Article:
In very good news, Saudi Arabia will soon allow women to drive.
King Salman ordered the reform in a royal decree delivered on Tuesday night, requesting that drivers' licences be issued to women who wanted them.
Following the decree, women will no longer need permission from a legal guardian to get a licence and won't need a guardian in the car when they drive, said the new Saudi ambassador to Washington DC, Prince Khalid bin Salman bin Abdulaziz.
'I think our leadership understands our society is ready,' he told reporters.
When asked if Saudi Arabia plan to relax the guardianship laws, or take any other steps to expand women's rights, Salman would not comment.
A committee of ministers has been set up to examine the arrangements and they will take up the recommendations within 30 days from the date of the decree. The new ruling will be implemented between 23 and 24 of June 2018, based on the Islamic calendar.
The decree said that women would be allowed to drive 'in accordance with the Islamic laws'.
The decision doesn't take effect until next year but the milestone was greeted with jubilation on social media, with the hashtag #SaudiWomenCanDrive immediately trending. Arabic hashtags launched just a few seconds after the announcement included #KingBacksWomenDrive and #WomenDrive.
In amongst her Fenty promotion, Rihanna celebrated the huge win for women's rights:
But some of the funniest and most heart-warming posts have come from Saudi women themselves.
Some were already picking out what car they wanted:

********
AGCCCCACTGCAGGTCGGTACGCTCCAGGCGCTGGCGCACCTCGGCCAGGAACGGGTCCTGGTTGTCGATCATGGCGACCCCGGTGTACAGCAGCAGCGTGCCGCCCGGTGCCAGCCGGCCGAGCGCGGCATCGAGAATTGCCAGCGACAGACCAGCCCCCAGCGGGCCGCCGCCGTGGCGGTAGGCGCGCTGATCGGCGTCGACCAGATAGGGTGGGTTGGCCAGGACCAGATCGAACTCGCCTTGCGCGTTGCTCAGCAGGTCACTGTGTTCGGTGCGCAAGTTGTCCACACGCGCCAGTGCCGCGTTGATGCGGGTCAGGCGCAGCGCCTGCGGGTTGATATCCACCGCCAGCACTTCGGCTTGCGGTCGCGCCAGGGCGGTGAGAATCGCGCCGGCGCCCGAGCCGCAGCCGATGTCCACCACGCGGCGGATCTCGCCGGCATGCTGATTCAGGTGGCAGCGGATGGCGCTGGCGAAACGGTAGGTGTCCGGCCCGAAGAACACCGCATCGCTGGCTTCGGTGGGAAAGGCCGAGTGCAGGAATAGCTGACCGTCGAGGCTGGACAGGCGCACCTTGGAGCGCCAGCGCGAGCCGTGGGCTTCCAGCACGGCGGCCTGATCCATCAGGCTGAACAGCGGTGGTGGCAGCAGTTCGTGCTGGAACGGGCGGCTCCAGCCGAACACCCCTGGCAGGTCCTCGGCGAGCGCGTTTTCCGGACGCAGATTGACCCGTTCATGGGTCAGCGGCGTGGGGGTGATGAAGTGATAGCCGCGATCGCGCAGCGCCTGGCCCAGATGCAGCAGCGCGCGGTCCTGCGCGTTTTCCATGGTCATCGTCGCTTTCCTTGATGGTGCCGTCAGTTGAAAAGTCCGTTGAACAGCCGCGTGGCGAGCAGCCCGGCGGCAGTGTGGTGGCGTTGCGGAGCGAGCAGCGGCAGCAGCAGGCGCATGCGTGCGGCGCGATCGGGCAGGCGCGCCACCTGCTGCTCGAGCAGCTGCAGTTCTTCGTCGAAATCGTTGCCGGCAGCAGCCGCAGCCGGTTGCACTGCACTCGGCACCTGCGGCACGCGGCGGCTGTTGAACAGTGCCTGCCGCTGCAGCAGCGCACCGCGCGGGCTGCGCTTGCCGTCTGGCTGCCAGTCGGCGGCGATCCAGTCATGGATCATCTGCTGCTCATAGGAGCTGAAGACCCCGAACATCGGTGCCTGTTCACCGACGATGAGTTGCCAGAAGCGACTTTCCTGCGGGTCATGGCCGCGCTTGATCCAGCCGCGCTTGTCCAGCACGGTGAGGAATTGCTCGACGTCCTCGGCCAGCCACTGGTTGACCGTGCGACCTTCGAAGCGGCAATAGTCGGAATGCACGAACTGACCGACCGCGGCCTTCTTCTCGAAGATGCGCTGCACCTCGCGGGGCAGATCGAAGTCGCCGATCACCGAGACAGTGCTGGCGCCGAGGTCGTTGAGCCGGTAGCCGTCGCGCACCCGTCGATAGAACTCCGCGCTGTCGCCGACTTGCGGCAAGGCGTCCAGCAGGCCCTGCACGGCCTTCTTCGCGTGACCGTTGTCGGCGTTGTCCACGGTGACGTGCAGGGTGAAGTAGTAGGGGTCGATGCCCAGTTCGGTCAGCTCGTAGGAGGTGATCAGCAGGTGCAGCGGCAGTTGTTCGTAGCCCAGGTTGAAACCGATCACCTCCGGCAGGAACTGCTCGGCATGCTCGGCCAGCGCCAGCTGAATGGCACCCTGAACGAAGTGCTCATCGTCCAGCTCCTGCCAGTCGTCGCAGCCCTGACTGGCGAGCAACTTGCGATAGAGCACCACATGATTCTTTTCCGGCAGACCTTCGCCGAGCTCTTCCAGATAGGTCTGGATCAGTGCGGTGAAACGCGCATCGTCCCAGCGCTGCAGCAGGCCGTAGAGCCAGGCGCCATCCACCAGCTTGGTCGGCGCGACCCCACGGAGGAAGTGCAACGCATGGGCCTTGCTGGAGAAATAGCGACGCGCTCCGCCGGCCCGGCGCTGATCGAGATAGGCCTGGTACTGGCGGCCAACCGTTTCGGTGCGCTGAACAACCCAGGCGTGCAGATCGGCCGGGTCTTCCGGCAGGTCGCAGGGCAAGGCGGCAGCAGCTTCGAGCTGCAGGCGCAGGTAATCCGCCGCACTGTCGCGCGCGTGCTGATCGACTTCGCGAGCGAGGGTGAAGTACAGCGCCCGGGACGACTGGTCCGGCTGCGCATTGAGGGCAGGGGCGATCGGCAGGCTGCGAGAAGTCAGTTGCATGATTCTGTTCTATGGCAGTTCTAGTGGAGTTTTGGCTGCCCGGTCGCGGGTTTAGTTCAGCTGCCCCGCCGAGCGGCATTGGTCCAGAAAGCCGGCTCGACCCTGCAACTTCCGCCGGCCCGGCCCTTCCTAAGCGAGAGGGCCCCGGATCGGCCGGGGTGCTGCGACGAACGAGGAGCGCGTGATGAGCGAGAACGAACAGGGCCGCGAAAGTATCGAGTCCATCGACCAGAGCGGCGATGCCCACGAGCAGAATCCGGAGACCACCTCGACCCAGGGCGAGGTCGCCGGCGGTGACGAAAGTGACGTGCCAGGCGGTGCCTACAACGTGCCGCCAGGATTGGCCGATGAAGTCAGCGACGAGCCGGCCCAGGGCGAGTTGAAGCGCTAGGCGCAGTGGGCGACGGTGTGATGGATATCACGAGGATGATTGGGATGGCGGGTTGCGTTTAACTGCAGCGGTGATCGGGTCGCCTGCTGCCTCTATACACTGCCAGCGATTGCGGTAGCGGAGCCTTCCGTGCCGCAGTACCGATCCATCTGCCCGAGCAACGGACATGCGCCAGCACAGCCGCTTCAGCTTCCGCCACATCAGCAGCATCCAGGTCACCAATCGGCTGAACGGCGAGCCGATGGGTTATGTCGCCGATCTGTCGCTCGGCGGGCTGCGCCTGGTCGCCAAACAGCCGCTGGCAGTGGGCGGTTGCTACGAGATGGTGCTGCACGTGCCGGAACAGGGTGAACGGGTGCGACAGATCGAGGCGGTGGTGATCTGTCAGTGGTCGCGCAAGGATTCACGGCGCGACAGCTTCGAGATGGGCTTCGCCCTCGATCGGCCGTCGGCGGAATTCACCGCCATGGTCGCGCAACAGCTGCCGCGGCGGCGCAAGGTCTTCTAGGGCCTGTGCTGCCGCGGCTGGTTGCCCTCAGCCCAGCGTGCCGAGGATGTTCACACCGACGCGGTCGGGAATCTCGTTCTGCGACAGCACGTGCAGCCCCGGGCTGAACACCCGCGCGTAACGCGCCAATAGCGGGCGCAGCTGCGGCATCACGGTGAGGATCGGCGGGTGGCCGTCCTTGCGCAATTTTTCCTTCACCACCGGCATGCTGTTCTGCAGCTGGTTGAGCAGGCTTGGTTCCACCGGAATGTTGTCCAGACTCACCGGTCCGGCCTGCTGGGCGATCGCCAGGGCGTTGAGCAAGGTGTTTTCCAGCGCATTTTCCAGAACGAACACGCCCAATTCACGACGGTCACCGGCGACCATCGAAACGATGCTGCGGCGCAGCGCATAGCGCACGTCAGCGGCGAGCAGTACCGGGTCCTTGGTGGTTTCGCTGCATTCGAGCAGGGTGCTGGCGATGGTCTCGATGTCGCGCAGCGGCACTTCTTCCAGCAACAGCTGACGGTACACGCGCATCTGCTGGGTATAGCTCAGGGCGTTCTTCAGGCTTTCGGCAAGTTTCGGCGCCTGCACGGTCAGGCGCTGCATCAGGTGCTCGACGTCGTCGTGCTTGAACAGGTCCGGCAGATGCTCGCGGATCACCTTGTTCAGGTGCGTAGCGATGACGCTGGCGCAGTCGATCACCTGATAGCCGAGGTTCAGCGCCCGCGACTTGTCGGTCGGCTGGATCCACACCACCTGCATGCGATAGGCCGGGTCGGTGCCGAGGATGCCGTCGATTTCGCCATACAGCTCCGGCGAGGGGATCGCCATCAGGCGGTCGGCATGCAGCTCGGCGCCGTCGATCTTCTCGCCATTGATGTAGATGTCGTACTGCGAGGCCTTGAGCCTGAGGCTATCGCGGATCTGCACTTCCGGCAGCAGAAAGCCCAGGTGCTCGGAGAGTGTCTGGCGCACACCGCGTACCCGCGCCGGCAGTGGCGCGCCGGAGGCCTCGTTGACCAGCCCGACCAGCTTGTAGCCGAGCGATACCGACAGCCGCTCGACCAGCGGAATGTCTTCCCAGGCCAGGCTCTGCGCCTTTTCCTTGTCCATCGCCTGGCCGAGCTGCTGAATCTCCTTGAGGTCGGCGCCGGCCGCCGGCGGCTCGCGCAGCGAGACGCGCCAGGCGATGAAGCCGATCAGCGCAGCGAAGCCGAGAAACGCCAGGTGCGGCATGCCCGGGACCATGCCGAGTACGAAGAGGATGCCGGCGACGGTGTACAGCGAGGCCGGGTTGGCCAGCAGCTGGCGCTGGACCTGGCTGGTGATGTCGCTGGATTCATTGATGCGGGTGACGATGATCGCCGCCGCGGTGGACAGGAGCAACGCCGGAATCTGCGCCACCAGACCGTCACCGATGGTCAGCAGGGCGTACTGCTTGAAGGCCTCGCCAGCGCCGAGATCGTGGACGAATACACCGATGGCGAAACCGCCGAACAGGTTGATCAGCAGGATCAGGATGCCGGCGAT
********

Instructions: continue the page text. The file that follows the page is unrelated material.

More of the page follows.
While others were literally just thrilled:
Some deleted a certain taxi app immediately:
People's inner Yonce also came out:
Of course some men started making unfunny sexist jokes:
In general, though, the news was was seen as a very good thing by all involved.
The rule has been a long-time coming. Saudi Arabia is the only country in the world that forbids women from obtaining their driver's licenses and the long-standing ban has been deeply unpopular abroad. It is often pointed to as proof of Saudi Arabia's repressive rule.
The country also has some of the world's tightest restrictions on women, despite ambitious government reforms aimed at boosting female employment, but it does appear to be relaxing some norms.
The announcement follows a gender-mixed celebration of Saudi National Day over the weekend - the first of its kind - which aimed to spotlight the kingdom's reform push, analysts said, despite a backlash from religious conservatives.
Women were also allowed into a sports stadium - previously a male-only arena - to watch a musical concert, a move that chimes with the government's 'Vision 2030' plan for social and economic reform as the kingdom prepares for a post-oil era.